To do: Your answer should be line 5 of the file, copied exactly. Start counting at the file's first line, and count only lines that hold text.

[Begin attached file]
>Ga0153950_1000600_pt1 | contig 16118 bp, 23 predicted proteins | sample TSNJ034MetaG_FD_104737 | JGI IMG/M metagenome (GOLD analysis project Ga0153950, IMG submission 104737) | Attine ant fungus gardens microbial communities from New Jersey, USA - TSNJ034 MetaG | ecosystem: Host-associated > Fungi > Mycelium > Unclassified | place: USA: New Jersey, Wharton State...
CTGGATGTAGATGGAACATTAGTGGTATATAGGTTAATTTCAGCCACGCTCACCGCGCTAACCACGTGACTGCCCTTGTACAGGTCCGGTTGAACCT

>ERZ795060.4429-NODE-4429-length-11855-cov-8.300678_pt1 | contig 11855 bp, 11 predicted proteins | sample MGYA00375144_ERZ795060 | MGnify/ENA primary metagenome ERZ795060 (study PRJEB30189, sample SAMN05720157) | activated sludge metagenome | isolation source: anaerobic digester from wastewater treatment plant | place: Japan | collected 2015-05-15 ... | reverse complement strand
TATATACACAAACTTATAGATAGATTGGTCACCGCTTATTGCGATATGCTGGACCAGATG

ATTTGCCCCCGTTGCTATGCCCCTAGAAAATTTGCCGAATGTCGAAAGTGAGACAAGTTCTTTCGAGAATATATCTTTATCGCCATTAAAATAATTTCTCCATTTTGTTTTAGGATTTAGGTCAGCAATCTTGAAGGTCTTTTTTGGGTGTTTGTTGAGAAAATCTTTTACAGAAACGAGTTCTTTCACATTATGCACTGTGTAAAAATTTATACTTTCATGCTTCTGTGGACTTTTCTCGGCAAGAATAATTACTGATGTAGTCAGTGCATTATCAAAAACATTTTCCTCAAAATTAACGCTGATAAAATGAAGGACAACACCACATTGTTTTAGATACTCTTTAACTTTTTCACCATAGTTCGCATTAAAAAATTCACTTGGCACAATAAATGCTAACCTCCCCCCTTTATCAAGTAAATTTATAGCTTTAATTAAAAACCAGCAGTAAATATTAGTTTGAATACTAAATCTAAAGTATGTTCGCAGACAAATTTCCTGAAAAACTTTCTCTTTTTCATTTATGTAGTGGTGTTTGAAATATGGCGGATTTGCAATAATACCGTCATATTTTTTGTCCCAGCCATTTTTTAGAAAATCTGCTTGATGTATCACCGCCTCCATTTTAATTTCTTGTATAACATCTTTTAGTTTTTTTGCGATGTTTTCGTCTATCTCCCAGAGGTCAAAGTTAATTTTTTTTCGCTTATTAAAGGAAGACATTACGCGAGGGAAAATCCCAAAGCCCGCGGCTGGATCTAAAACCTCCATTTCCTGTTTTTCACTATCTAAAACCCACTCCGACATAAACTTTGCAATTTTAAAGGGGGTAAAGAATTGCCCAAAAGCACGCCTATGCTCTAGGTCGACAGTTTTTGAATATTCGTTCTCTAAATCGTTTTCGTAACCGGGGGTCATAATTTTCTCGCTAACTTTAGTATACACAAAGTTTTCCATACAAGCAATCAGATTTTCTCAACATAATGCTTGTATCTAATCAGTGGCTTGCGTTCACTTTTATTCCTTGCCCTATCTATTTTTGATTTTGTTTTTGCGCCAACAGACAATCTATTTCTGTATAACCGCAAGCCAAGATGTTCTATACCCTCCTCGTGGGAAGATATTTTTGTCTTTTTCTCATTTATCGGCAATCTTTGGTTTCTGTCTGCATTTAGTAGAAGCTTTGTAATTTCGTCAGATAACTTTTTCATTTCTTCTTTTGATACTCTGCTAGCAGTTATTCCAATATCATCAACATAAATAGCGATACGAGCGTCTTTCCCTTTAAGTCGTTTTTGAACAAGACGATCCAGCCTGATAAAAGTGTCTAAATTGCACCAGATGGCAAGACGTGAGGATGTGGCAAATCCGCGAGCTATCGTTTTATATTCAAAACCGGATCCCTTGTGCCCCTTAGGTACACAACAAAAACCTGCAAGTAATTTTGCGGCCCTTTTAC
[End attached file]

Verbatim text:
ATTTGCCCCCGTTGCTATGCCCCTAGAAAATTTGCCGAATGTCGAAAGTGAGACAAGTTCTTTCGAGAATATATCTTTATCGCCATTAAAATAATTTCTCCATTTTGTTTTAGGATTTAGGTCAGCAATCTTGAAGGTCTTTTTTGGGTGTTTGTTGAGAAAATCTTTTACAGAAACGAGTTCTTTCACATTATGCACTGTGTAAAAATTTATACTTTCATGCTTCTGTGGACTTTTCTCGGCAAGAATAATTACTGATGTAGTCAGTGCATTATCAAAAACATTTTCCTCAAAATTAACGCTGATAAAATGAAGGACAACACCACATTGTTTTAGATACTCTTTAACTTTTTCACCATAGTTCGCATTAAAAAATTCACTTGGCACAATAAATGCTAACCTCCCCCCTTTATCAAGTAAATTTATAGCTTTAATTAAAAACCAGCAGTAAATATTAGTTTGAATACTAAATCTAAAGTATGTTCGCAGACAAATTTCCTGAAAAACTTTCTCTTTTTCATTTATGTAGTGGTGTTTGAAATATGGCGGATTTGCAATAATACCGTCATATTTTTTGTCCCAGCCATTTTTTAGAAAATCTGCTTGATGTATCACCGCCTCCATTTTAATTTCTTGTATAACATCTTTTAGTTTTTTTGCGATGTTTTCGTCTATCTCCCAGAGGTCAAAGTTAATTTTTTTTCGCTTATTAAAGGAAGACATTACGCGAGGGAAAATCCCAAAGCCCGCGGCTGGATCTAAAACCTCCATTTCCTGTTTTTCACTATCTAAAACCCACTCCGACATAAACTTTGCAATTTTAAAGGGGGTAAAGAATTGCCCAAAAGCACGCCTATGCTCTAGGTCGACAGTTTTTGAATATTCGTTCTCTAAATCGTTTTCGTAACCGGGGGTCATAATTTTCTCGCTAACTTTAGTATACACAAAGTTTTCCATACAAGCAATCAGATTTTCTCAACATAATGCTTGTATCTAATCAGTGGCTTGCGTTCACTTTTATTCCTTGCCCTATCTATTTTTGATTTTGTTTTTGCGCCAACAGACAATCTATTTCTGTATAACCGCAAGCCAAGATGTTCTATACCCTCCTCGTGGGAAGATATTTTTGTCTTTTTCTCATTTATCGGCAATCTTTGGTTTCTGTCTGCATTTAGTAGAAGCTTTGTAATTTCGTCAGATAACTTTTTCATTTCTTCTTTTGATACTCTGCTAGCAGTTATTCCAATATCATCAACATAAATAGCGATACGAGCGTCTTTCCCTTTAAGTCGTTTTTGAACAAGACGATCCAGCCTGATAAAAGTGTCTAAATTGCACCAGATGGCAAGACGTGAGGATGTGGCAAATCCGCGAGCTATCGTTTTATATTCAAAACCGGATCCCTTGTGCCCCTTAGGTACACAACAAAAACCTGCAAGTAATTTTGCGGCCCTTTTAC